Recessions or prolonged periods of time in which a country’s financial system declines, are a natural part of the economy. Right now, we are over a decade into a bull market (a financial market condition of a securities group in which prices are either rising or are expected to rise), the longest in the history of the financial market. That’s why many people fear that a Canadian recession is coming and a US one is looming. In reality, we probably won’t know that we are in a recession until we actually are in one.
While you don’t need to panic, you should definitely be prepared. The first step is being knowledgeable and aware of some key indicators beforehand.
What Are the Indicators of a Recession?
The truth is that there’s no proven way of knowing that the economy is about to slide into recession. However, there are some indicators that might be worth monitoring.
- The unemployment rate is often considered an essential barometer of a coming recession. Once it rises to 0.50 percentage points (or 50 basis points) from its low, it can mean that the economy is heading for a recession.
- Short-term interest rates being higher than long-term ones leads to a strange phenomenon called an inverted yield curve, which can be deemed a recession warning.
- Consumer confidence is another sign: when consumers are worried, their confidence and spending decreases. When consumers are restricting their spending can also be an indicator that a recession is on the horizon.
The government, through the Minister of Finance or organizations like the Bank of Canada, is responsible for letting the nation know when the country is both in and out of recession.
Does the recession affect currency exchange?
The short answer to this question is yes. To accurately explain our response, let’s take a look at what happened to the currency exchange rates during the previous downturn period.
Back in 2008, a global financial crisis, known as the Great Recession, affected Canada for seven months and it lasted one and a half years in the US. Throughout that time, USD’s foreign currency exchange rate rose unexpectedly. As a consequence, treasuries fell to (then) record lows. In December 2008, the rate was 2.25, which was the lowest, compared to everything recorded by then. Other recent low scores were recorded in May 2003 (3.37), but they were still higher than the 2008 numbers.
Some possible reasons for a US dollar’s unforeseen exchange rate rise in an economic decline are:
- A USD shortage aggravated by import-export businesses’ and investors’ reaction to the recession;
- Investors fleeing to alleged “safe haven” currencies;
- “Overhedging” – a strategy that numerous banks from all over the world found on their balance sheet the value of certain risky USD-denominated assets instantly fell as the international downturn took place;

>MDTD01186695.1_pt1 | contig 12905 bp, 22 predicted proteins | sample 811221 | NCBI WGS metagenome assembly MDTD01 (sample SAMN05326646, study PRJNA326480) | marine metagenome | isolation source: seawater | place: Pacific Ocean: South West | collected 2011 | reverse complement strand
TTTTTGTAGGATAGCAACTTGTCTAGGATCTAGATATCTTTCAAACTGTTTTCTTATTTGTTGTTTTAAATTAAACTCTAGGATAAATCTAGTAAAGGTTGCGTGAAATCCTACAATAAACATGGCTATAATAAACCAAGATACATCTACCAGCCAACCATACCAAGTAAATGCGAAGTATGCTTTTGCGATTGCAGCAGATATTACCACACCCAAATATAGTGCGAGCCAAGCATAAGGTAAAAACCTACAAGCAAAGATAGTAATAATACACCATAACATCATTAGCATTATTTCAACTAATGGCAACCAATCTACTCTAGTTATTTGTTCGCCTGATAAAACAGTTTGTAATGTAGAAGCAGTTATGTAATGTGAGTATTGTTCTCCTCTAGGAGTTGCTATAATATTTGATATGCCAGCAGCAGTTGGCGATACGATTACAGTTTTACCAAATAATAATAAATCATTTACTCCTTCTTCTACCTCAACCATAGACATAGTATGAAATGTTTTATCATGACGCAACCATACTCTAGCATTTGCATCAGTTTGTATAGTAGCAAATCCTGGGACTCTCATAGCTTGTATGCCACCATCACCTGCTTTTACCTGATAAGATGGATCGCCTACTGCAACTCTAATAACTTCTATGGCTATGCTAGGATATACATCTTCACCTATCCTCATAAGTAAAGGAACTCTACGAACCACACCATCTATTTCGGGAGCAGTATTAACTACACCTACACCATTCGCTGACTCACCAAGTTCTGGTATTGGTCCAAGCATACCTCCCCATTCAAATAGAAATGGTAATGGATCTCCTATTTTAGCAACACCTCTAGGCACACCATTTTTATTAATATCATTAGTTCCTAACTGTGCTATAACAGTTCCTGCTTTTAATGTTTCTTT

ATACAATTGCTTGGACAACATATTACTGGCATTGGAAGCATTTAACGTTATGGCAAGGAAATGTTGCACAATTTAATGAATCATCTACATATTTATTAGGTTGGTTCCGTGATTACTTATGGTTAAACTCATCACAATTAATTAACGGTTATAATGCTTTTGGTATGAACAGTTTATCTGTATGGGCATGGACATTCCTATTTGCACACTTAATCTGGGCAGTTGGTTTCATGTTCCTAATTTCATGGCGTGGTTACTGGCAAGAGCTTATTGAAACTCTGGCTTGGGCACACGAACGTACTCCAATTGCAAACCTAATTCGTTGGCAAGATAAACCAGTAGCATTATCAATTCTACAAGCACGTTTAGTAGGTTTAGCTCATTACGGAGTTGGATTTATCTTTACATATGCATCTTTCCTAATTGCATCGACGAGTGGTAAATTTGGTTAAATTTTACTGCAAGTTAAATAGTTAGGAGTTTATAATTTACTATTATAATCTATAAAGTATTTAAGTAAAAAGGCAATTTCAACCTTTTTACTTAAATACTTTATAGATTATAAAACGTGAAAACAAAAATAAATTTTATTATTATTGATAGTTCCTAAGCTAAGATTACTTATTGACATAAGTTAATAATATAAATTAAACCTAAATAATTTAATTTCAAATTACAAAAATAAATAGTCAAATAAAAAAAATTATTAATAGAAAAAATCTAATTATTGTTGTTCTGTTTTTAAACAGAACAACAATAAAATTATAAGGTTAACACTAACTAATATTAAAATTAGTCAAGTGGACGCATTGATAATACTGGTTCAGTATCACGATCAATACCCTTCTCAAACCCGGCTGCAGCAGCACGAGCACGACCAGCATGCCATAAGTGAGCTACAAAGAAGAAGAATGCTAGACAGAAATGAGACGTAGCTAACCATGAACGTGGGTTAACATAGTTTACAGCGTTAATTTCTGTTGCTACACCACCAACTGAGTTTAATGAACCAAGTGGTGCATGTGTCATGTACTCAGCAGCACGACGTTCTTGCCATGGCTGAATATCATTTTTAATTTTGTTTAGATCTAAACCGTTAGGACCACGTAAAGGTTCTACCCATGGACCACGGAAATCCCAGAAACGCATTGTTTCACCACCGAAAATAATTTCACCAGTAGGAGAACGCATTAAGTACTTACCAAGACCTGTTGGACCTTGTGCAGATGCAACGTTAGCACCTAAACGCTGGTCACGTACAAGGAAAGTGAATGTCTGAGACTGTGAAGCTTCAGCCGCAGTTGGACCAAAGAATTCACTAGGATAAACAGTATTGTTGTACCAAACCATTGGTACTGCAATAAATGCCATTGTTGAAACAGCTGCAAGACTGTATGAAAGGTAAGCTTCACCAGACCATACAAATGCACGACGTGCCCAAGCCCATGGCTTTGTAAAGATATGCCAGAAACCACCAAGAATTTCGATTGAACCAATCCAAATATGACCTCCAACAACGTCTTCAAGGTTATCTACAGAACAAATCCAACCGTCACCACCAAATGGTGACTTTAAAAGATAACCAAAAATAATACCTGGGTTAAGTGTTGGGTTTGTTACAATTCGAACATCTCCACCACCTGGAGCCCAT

- Long-established carry trades being reversed.
During a recession, as banks pull funds from supposed high-risk countries, foreign currency exchange rates worldwide become progressively volatile, which makes hedging for global trade and making FX funding very difficult. Consequently, international trade can greatly contract, which might cause losses for many global businesses.
All of this suggests that foreign exchange rates are linked to recession.
How will the Canadian dollar and the USD exchange rates behave in a recession?
When countries like Canada and the US go into recession, inflation is likely to fall. Lower inflation helps the nation become more competitive, which could increase demand for the currency causing it to rise.
Let’s focus on the US dollar for a bit. Since the USD is one of the most dominant currencies, the US benefits of the privilege of paying low-interest rates on safe dollar-denominated assets. When the international economic risk is high, investors tend to switch to dollar-denominated assets in order to avoid uncertainty. This, as we’ve already mentioned above, can lead the USD to appreciate.
What does it mean for currency exchange?
Simply put, in case of a recession, the US dollar can rise again, which means that the exchange rate won’t be a favorable one for Canadians who need to buy USD.
Should you buy US dollars now?
Taking into account that the currency skyrocketed throughout the previous financial crisis and chances are this will happen again, it would be wise to buy US dollars now rather than waiting, especially if you plan on exchanging currency in the near future.
If you often use USD or you need it for travel, college tuition, buying real estate, sending money to family, or moving to another country, it’s recommended to buy USD before an unexpected recession. Generally speaking, the higher USD amount you exchange, the higher will be the fees you’ll pay. So why not use a service like KnightsbridgeFX which can provide a lower rate, thus you’ll spend less on exchange fees.
KnightsbridgeFX, a Canadian currency exchange company that focuses on helping its customers save money, offering bank-beating exchange rates, which makes it a great option for buying USD. KBFX calls the banks every morning to ensure that their exchange rates are better. Transactions can be done same-day through online bill payment or through the client’s existing bank. An experienced and helpful team is happy to assist every customer exchange currency in a safe, easy, and quick way.